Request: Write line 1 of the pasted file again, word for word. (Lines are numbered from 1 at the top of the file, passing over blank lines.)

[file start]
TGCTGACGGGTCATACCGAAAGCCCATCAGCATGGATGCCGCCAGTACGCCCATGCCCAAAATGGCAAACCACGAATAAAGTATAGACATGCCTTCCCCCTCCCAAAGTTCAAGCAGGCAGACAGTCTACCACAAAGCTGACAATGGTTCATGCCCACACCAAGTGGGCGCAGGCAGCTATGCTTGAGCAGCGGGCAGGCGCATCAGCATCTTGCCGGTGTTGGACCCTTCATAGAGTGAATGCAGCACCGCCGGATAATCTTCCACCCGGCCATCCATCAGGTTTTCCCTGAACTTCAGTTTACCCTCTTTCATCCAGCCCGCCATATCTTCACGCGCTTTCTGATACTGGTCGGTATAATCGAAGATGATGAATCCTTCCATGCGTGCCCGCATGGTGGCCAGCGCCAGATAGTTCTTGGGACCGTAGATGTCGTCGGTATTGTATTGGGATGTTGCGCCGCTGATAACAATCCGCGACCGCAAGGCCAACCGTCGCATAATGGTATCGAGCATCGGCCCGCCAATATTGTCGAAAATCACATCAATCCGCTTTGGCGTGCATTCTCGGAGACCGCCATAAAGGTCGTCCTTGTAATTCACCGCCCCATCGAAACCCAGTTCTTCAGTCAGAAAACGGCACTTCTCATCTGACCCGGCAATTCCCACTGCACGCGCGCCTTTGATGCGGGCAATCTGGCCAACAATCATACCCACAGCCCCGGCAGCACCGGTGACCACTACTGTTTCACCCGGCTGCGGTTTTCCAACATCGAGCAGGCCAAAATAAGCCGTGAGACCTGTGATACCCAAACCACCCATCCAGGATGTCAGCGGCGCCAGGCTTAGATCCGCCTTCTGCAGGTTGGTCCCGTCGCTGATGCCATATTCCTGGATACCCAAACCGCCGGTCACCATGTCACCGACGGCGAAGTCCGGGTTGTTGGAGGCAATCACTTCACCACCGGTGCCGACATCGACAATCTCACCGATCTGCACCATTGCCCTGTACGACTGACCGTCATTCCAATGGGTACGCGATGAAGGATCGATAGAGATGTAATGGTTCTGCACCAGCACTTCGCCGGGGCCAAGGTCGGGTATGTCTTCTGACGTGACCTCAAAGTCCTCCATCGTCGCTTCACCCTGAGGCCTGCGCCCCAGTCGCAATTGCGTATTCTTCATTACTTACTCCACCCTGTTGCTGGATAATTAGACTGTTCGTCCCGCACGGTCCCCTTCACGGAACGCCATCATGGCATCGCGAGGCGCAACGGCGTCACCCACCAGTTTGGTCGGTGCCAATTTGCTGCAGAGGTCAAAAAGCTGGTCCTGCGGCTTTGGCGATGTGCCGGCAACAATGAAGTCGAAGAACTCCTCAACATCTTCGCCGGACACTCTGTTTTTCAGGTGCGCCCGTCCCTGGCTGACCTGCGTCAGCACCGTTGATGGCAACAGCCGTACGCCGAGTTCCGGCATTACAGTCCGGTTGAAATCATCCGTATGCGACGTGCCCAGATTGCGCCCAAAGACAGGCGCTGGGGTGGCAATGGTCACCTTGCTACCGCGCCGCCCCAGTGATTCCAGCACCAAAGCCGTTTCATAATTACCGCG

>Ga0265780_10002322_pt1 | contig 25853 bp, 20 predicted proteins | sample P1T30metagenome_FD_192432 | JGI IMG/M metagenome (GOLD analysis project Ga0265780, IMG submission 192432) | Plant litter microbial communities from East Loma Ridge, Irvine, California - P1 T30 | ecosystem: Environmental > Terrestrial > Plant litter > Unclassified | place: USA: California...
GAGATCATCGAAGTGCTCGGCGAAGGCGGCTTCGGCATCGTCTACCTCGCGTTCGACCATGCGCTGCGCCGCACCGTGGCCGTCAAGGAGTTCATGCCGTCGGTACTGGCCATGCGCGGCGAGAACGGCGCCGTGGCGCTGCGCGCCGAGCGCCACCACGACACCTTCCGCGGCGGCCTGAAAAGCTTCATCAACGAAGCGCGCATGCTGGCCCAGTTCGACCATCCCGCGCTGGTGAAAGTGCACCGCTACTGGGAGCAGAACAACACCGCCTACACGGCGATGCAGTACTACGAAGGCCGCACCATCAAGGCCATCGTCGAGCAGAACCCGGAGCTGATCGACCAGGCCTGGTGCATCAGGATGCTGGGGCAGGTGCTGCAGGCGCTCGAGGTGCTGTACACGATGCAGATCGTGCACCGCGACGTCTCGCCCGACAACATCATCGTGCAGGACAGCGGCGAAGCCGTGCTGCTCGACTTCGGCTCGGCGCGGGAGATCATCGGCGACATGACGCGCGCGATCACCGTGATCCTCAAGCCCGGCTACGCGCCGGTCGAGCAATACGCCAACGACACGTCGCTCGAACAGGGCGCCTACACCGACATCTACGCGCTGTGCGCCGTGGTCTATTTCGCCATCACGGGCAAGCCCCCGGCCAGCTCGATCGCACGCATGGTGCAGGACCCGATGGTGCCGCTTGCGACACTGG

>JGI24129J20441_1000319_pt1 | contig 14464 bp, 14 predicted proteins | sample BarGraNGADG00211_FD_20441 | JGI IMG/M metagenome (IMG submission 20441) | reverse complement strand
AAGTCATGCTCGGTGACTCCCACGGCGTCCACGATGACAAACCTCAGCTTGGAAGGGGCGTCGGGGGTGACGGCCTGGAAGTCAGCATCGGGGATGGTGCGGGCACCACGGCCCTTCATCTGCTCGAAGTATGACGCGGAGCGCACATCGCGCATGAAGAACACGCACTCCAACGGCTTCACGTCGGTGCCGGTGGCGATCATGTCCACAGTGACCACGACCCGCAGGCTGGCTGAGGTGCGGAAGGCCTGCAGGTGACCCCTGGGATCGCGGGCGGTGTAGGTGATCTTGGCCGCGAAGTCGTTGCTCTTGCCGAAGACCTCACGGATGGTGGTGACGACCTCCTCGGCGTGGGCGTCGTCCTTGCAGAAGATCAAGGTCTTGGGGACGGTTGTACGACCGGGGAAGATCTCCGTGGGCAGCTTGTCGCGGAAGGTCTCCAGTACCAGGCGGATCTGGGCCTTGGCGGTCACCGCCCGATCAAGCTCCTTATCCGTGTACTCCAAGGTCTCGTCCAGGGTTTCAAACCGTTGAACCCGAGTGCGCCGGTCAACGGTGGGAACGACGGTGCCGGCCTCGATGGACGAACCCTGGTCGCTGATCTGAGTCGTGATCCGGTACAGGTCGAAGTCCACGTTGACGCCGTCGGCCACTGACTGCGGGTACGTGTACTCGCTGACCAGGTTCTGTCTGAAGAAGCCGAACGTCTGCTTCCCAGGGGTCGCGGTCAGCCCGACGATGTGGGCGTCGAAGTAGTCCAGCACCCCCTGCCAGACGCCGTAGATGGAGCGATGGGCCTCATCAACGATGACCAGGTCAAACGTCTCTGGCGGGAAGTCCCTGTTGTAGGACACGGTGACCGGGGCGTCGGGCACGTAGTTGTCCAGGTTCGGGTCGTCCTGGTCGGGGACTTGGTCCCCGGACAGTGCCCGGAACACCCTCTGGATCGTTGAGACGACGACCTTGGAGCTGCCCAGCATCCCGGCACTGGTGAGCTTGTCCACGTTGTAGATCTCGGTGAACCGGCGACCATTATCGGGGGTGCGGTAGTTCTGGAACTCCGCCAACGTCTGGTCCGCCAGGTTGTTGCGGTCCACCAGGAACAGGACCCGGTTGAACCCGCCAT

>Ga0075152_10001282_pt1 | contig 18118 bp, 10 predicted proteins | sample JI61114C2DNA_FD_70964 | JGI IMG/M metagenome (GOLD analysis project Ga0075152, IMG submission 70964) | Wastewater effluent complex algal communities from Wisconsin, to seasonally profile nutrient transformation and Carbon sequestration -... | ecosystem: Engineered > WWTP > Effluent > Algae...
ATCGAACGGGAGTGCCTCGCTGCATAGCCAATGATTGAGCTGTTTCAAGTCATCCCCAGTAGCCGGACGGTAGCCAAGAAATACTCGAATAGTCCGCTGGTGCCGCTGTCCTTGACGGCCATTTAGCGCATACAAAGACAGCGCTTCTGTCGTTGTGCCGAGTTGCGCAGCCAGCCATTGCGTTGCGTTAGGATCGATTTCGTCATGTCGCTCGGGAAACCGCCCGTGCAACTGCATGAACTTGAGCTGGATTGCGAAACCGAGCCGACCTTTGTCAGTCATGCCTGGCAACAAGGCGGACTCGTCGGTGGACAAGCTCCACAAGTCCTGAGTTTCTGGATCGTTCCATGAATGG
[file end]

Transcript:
TGCTGACGGGTCATACCGAAAGCCCATCAGCATGGATGCCGCCAGTACGCCCATGCCCAAAATGGCAAACCACGAATAAAGTATAGACATGCCTTCCCCCTCCCAAAGTTCAAGCAGGCAGACAGTCTACCACAAAGCTGACAATGGTTCATGCCCACACCAAGTGGGCGCAGGCAGCTATGCTTGAGCAGCGGGCAGGCGCATCAGCATCTTGCCGGTGTTGGACCCTTCATAGAGTGAATGCAGCACCGCCGGATAATCTTCCACCCGGCCATCCATCAGGTTTTCCCTGAACTTCAGTTTACCCTCTTTCATCCAGCCCGCCATATCTTCACGCGCTTTCTGATACTGGTCGGTATAATCGAAGATGATGAATCCTTCCATGCGTGCCCGCATGGTGGCCAGCGCCAGATAGTTCTTGGGACCGTAGATGTCGTCGGTATTGTATTGGGATGTTGCGCCGCTGATAACAATCCGCGACCGCAAGGCCAACCGTCGCATAATGGTATCGAGCATCGGCCCGCCAATATTGTCGAAAATCACATCAATCCGCTTTGGCGTGCATTCTCGGAGACCGCCATAAAGGTCGTCCTTGTAATTCACCGCCCCATCGAAACCCAGTTCTTCAGTCAGAAAACGGCACTTCTCATCTGACCCGGCAATTCCCACTGCACGCGCGCCTTTGATGCGGGCAATCTGGCCAACAATCATACCCACAGCCCCGGCAGCACCGGTGACCACTACTGTTTCACCCGGCTGCGGTTTTCCAACATCGAGCAGGCCAAAATAAGCCGTGAGACCTGTGATACCCAAACCACCCATCCAGGATGTCAGCGGCGCCAGGCTTAGATCCGCCTTCTGCAGGTTGGTCCCGTCGCTGATGCCATATTCCTGGATACCCAAACCGCCGGTCACCATGTCACCGACGGCGAAGTCCGGGTTGTTGGAGGCAATCACTTCACCACCGGTGCCGACATCGACAATCTCACCGATCTGCACCATTGCCCTGTACGACTGACCGTCATTCCAATGGGTACGCGATGAAGGATCGATAGAGATGTAATGGTTCTGCACCAGCACTTCGCCGGGGCCAAGGTCGGGTATGTCTTCTGACGTGACCTCAAAGTCCTCCATCGTCGCTTCACCCTGAGGCCTGCGCCCCAGTCGCAATTGCGTATTCTTCATTACTTACTCCACCCTGTTGCTGGATAATTAGACTGTTCGTCCCGCACGGTCCCCTTCACGGAACGCCATCATGGCATCGCGAGGCGCAACGGCGTCACCCACCAGTTTGGTCGGTGCCAATTTGCTGCAGAGGTCAAAAAGCTGGTCCTGCGGCTTTGGCGATGTGCCGGCAACAATGAAGTCGAAGAACTCCTCAACATCTTCGCCGGACACTCTGTTTTTCAGGTGCGCCCGTCCCTGGCTGACCTGCGTCAGCACCGTTGATGGCAACAGCCGTACGCCGAGTTCCGGCATTACAGTCCGGTTGAAATCATCCGTATGCGACGTGCCCAGATTGCGCCCAAAGACAGGCGCTGGGGTGGCAATGGTCACCTTGCTACCGCGCCGCCCCAGTGATTCCAGCACCAAAGCCGTTTCATAATTACCGCG